In fact, when my parents first moved to Bardstown, there was another Iranian living there. But, according to my mom, my dad really didn’t like him that much. Neither has told me why and I don’t know if I actually care. Since it’s not that important, I’m probably not going to ask, or perhaps I should.

Needless to say, by the time I was born there weren’t many people like my dad living in Bardstown. With the exception of two cross-country trips to California (we drove and that’s for another story), visits from relatives in Oklahoma City, and the occasional visit with my dad’s college buddies (remember Manu and the Persian Rat Pack), I wasn’t in regular contact with other Iranians.

I don’t remember exactly how old I was (yes, you’re picking up a pattern), but I was probably around four, as my memory tells me that my parents were divorced and I was in pre-school. That means it was at least 1986, and in this particular memory, my father was wearing a short sleeved shirt, which means it was probably when the weather was warmer.

I was deep in thought as my dad was driving me to my mother’s house. We were probably coming from the Montessori pre-school that I attended, but again I don’t remember that detail. On second thought, it could have all happened in 1987.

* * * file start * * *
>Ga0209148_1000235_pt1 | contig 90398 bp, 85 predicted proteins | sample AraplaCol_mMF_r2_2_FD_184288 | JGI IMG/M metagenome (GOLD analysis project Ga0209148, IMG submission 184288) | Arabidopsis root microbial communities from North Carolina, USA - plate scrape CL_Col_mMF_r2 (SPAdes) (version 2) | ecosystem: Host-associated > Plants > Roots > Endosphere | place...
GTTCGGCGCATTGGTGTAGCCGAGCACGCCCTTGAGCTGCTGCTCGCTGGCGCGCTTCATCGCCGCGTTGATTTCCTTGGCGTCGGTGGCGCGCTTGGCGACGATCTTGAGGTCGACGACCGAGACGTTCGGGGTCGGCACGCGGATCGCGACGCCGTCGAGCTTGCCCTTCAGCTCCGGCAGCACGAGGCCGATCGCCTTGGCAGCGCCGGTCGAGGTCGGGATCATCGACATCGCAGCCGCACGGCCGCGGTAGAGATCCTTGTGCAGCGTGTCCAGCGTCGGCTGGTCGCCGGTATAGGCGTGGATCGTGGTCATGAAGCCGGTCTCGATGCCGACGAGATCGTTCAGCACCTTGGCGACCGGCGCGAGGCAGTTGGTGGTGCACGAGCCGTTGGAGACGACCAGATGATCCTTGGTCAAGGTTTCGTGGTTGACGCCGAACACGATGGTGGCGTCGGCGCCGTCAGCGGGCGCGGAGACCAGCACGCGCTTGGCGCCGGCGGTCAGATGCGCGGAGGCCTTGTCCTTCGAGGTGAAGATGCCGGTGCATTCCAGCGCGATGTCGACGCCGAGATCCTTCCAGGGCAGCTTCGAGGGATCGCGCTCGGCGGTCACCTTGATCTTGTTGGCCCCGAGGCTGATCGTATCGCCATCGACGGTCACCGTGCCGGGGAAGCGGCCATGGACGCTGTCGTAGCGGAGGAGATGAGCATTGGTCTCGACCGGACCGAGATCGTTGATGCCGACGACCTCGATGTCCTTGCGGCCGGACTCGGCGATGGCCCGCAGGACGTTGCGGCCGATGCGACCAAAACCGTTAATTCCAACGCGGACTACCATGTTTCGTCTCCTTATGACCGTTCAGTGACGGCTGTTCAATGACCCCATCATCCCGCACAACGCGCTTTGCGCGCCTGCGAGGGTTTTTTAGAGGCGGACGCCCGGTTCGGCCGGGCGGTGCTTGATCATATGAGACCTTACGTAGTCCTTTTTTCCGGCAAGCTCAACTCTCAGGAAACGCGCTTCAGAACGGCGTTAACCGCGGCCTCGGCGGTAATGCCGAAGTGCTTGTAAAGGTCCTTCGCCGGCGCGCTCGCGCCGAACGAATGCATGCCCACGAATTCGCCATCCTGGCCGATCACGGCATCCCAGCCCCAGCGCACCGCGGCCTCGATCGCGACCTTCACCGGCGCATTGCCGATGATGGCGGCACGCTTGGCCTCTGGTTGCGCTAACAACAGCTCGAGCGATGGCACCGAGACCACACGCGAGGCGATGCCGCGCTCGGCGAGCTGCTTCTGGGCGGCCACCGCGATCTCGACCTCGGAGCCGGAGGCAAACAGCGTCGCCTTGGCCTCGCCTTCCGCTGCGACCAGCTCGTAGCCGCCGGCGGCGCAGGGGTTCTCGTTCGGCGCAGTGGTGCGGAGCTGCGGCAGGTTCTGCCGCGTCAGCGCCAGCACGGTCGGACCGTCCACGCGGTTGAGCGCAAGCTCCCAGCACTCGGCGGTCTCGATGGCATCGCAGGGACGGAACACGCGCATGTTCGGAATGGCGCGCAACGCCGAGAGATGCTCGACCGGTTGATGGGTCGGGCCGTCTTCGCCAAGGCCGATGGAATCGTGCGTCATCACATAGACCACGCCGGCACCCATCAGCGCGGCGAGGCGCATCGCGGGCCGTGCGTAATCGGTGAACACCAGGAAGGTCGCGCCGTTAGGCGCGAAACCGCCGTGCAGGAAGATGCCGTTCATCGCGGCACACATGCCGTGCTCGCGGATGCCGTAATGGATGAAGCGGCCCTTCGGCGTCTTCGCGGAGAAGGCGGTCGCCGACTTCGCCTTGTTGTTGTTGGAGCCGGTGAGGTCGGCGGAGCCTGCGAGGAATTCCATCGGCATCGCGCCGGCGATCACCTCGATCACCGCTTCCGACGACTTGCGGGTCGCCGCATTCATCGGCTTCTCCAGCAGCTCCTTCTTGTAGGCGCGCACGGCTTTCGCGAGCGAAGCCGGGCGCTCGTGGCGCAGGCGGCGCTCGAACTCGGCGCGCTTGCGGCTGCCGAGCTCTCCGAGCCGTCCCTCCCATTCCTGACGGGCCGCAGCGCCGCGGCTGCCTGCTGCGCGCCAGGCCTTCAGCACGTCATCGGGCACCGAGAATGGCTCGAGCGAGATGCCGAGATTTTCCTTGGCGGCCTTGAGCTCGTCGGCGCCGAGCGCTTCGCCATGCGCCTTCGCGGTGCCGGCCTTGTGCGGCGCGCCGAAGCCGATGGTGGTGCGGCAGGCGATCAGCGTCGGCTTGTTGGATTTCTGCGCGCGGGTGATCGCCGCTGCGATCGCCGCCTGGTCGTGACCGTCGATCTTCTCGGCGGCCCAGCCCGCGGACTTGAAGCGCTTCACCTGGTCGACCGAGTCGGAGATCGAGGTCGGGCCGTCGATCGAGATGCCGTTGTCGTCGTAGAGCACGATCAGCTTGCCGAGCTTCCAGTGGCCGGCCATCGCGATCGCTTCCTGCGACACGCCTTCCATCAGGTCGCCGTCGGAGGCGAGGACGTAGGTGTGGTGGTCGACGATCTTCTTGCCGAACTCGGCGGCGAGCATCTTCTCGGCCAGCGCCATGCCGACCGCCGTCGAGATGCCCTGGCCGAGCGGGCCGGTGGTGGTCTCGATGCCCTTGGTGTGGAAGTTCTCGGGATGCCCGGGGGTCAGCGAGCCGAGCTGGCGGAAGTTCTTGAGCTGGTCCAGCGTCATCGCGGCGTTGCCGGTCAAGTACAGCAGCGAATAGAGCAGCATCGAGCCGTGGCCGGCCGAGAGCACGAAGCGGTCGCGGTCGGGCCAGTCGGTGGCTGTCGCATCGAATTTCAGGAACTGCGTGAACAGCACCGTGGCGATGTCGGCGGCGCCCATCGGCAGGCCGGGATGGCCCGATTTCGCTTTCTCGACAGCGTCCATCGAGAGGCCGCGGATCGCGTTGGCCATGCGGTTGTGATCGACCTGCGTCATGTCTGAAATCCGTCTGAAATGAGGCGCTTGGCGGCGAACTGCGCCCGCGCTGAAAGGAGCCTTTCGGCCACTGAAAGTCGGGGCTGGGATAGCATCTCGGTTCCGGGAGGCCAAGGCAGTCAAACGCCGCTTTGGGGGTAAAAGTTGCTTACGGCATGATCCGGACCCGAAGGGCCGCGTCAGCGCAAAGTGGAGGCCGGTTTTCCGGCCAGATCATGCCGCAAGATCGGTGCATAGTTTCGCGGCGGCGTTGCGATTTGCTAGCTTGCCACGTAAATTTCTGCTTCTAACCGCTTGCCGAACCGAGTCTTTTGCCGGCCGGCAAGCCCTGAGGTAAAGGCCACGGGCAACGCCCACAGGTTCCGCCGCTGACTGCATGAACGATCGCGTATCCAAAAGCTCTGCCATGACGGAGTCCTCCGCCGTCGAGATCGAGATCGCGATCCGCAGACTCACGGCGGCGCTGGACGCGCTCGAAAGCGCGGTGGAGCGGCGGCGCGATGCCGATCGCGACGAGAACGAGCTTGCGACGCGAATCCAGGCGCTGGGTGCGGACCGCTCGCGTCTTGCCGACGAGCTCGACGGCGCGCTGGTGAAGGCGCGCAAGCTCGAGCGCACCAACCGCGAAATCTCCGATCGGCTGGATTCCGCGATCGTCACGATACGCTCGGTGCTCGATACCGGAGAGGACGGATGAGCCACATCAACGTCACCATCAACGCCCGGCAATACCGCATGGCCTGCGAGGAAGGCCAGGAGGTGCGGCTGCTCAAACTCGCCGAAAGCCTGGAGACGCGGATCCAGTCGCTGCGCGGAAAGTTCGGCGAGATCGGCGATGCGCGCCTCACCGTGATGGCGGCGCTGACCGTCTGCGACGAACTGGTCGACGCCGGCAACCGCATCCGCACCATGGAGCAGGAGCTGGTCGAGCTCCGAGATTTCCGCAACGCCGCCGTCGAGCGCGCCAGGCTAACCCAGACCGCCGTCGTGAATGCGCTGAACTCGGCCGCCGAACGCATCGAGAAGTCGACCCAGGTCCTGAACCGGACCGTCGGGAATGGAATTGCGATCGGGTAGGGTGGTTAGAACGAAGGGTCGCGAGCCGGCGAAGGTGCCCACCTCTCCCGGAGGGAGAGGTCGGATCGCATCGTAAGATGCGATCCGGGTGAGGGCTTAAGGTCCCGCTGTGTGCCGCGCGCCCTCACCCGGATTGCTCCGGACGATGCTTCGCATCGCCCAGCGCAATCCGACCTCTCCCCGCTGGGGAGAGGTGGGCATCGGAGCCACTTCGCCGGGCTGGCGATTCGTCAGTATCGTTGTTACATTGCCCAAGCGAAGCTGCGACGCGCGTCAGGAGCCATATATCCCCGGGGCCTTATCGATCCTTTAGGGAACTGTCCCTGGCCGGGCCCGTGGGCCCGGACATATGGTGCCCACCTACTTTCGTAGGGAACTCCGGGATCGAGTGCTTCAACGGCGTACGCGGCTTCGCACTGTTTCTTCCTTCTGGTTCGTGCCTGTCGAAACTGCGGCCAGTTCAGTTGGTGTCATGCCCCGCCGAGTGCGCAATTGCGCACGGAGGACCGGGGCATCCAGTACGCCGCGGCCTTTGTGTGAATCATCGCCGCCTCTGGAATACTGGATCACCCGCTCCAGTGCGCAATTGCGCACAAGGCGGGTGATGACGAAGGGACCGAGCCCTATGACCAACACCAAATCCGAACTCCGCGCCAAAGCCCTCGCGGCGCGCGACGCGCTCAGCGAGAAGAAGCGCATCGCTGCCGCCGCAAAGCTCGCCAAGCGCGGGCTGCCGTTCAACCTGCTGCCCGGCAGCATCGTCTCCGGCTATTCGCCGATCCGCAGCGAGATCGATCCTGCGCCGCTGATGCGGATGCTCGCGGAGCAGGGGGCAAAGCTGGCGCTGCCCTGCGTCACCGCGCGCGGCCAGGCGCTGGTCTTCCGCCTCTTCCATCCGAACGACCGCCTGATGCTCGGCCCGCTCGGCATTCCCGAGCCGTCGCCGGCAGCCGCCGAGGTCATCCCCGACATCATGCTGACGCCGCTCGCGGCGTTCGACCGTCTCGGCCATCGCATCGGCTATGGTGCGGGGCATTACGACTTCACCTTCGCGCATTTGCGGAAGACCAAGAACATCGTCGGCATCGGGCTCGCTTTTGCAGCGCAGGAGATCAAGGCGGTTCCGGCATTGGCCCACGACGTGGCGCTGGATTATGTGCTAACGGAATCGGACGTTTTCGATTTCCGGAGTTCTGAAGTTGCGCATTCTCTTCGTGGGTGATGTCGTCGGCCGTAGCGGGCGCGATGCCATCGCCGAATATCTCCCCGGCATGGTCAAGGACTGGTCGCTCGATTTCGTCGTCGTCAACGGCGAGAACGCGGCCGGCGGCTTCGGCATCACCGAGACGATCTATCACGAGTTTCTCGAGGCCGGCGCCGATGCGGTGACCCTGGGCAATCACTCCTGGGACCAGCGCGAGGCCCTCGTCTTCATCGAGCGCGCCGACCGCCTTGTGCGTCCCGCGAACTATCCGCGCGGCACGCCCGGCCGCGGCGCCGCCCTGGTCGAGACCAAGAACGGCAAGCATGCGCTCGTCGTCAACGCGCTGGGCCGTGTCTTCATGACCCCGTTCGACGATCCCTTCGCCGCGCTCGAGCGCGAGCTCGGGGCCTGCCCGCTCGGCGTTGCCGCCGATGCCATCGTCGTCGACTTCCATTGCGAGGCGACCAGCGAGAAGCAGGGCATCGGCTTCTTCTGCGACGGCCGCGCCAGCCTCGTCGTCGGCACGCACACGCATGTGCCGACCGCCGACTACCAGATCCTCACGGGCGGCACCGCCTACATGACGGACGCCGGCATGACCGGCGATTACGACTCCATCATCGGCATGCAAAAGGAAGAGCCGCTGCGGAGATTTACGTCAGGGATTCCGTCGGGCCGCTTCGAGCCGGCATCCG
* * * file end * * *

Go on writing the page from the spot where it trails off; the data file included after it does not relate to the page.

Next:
My mother lived—and still does—in the house my parents bought in 1978. When they divorced, my mother kept the house, while my father took the parcel of land across the road. He’s tinkered with remodeling and refurbishing a small cabin that sits on the property. In the last ten years, he’s made more progress than he did in the previous twenty. He’s made it livable, but just barely.

The house and the parcel of land with the cabin are a little more than five miles down Woodlawn Road, which branches off of Bloomfield Road, right in front of Nelson County High School. When my parents first moved out there you could count on one hand the amount of cars you’d pass on the road. That’s not even remotely the case today. Now, despite my mother’s house being at the apex of a blind curve that not only changes elevation, but also crosses a small creek, cars zip by at all times of the day. I’m surprised there haven’t been a lot of accidents, but screeching tires are a regular occurrence.

My dad and I had just left the two lane portion of Woodlawn Road and were heading down into the valley where my mother’s house sits. The road is just wide enough for two cars to pass, if and only if both drivers slow down and utilize the gravel shoulder.

We had just crested the first of two hills before heading around a small bend, crossing a small bridge and hitting the longest flat stretch in that part of the county that led to my mother’s house. In that moment I finally mustered up the courage to ask what I had been thinking. It could have been on my mind for a while. Or maybe it was more of an impulse, because as my memory has it, we had just passed a black family headed in the opposite direction and my father flashed a friendly wave—something everyone does on a country road.